I felt a tiny little tremor inside. Sometimes, David could be like a pet tiger—glorious and terrible. He wasn’t just a sweet-natured, nice, agreeable guy, although he was certainly capable of being that. It was just that he was capable of anything. Everything. Djinn weren’t fluffy little bunnies you kept as pets, they were dangerous. David was gentle with me, I knew that. But sometimes, occasionally, I would see the vast, dark depths underneath, and I’d get dizzy and breathless.
And hot. Dear God. Spontaneous-combustion hot.
He knew, of course. I saw it flash in his eyes.
I said, “I’m not afraid, you know.”
His hands—everything about him—went still. Wind brushed over us with curious hands, ruffling my hair, belling his coat. It tasted of ocean. Palm trees rustled and shook out their fronds over our heads.
“Maybe you should be. You don’t know enough about me.”
Well, he was right. He’d live for eons. He’d seen human civilizations rise and fall. I barely knew a fraction of who David was, and what he was.
Sometimes I just forgot.
“Try me,” I said. Cherise’s glitter-bright flirting had reminded me, with a chill, that I wasn’t some sweet young girl anymore, and next thing I knew I’d be buying in the Women’s World section where dowdy clothes go to die. Reading Modern Maturity. Learning to tat lace and make scrapple. I wanted to know David.
I wanted this to be something bigger and deeper and forever, or as far as my forever could go. “If we’re going to stay together, then you can’t just show me your good side, you know. And I mean it. I’m not afraid.”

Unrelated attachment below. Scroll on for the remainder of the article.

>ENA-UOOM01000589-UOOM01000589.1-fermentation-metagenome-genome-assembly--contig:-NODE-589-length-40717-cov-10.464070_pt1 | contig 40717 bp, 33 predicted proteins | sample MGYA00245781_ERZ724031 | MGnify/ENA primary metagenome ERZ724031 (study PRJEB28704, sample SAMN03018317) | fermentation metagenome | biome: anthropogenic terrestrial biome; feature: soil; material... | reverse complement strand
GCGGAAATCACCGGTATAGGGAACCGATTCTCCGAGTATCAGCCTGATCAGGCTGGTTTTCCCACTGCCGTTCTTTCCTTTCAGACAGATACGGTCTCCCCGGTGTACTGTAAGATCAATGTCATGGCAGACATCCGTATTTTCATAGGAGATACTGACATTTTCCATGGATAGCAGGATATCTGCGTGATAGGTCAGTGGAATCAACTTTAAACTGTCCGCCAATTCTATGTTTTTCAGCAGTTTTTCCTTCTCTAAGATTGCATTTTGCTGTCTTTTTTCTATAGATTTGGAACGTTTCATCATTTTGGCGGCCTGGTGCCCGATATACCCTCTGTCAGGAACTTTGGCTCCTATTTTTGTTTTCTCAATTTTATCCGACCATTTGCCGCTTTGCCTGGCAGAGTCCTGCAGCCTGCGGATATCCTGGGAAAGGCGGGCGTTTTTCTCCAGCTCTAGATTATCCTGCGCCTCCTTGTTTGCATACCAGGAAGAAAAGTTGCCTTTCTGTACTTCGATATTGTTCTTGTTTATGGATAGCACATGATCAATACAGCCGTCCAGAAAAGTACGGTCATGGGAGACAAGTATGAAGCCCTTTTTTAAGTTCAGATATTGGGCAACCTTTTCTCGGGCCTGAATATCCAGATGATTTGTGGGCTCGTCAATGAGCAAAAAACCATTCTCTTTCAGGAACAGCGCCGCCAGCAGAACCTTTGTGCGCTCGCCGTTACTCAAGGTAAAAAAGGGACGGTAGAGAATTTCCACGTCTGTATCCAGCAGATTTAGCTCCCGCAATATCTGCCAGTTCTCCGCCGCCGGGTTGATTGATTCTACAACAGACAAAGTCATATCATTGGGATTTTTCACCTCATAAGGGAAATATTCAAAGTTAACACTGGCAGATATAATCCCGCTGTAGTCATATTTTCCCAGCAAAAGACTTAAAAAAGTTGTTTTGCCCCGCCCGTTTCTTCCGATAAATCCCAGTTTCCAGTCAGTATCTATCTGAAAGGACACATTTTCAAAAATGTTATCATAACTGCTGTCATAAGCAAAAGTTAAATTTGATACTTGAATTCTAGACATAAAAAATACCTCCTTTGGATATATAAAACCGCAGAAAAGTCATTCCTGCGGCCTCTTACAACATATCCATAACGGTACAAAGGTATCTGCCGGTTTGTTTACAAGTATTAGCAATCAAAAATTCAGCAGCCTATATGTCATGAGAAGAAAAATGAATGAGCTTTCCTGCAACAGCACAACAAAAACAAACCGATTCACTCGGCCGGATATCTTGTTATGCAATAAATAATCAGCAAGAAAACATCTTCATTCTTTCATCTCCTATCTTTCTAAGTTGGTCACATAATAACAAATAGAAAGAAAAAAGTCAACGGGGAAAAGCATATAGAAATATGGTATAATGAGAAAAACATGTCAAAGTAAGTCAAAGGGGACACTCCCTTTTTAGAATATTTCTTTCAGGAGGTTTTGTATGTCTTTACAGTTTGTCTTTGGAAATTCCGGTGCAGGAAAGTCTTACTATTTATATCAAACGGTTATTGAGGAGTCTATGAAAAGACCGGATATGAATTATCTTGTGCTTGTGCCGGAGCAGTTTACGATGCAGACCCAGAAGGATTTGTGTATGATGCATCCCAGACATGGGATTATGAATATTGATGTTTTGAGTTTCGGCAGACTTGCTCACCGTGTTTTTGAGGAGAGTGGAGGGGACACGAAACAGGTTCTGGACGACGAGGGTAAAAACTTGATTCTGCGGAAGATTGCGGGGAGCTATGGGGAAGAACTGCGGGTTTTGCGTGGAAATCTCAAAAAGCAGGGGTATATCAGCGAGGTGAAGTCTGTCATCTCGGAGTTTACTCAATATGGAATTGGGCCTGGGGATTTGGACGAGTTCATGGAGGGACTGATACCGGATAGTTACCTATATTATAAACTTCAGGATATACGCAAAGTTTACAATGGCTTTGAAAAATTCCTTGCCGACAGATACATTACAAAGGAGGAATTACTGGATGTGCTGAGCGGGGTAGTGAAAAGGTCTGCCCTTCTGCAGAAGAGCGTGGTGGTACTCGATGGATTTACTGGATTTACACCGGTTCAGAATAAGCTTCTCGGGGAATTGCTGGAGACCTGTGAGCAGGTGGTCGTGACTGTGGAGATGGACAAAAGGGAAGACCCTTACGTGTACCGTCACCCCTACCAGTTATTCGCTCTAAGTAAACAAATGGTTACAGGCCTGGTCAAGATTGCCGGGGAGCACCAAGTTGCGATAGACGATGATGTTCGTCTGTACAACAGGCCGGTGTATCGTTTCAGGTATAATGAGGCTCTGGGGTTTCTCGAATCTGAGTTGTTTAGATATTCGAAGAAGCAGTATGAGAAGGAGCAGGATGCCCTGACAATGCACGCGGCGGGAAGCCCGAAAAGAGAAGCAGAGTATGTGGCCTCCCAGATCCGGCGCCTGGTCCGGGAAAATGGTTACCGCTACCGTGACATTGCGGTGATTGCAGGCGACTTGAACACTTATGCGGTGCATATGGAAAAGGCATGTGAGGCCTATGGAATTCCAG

He looked uncommonly solemn, and he didn’t blink. There was a hint of the tiger in those eyes again. “I don’t think you understand what you’re saying.”
I heaved out a sigh. “Of course I don’t understand. Everything about the Djinn is one big, dark, booga-booga secret, and just because I’ve been one doesn’t mean I got the operating manual—”
He stilled my lips with his, in a damp, slow, breathless kiss. His hands slid up into my hair, stroking those achingly sensitive places behind my ears, at the nape of my neck… I lost my train of thought.
Which made me jump tracks to another one when he let me up for breath. “We need to get you home.” What that really meant was, to put him back in his bottle—yes, Djinn really had bottles, glass ones; they had to be glass and they had to come with stoppers or a way to seal them, no exceptions. The worst case I’d ever seen had been a soap-bubble thin ornamental glass perfume bottle; it was stored in the Wardens Association vault in the U.N. Building in New York, because that thing would shatter if you so much as gave it a hard look.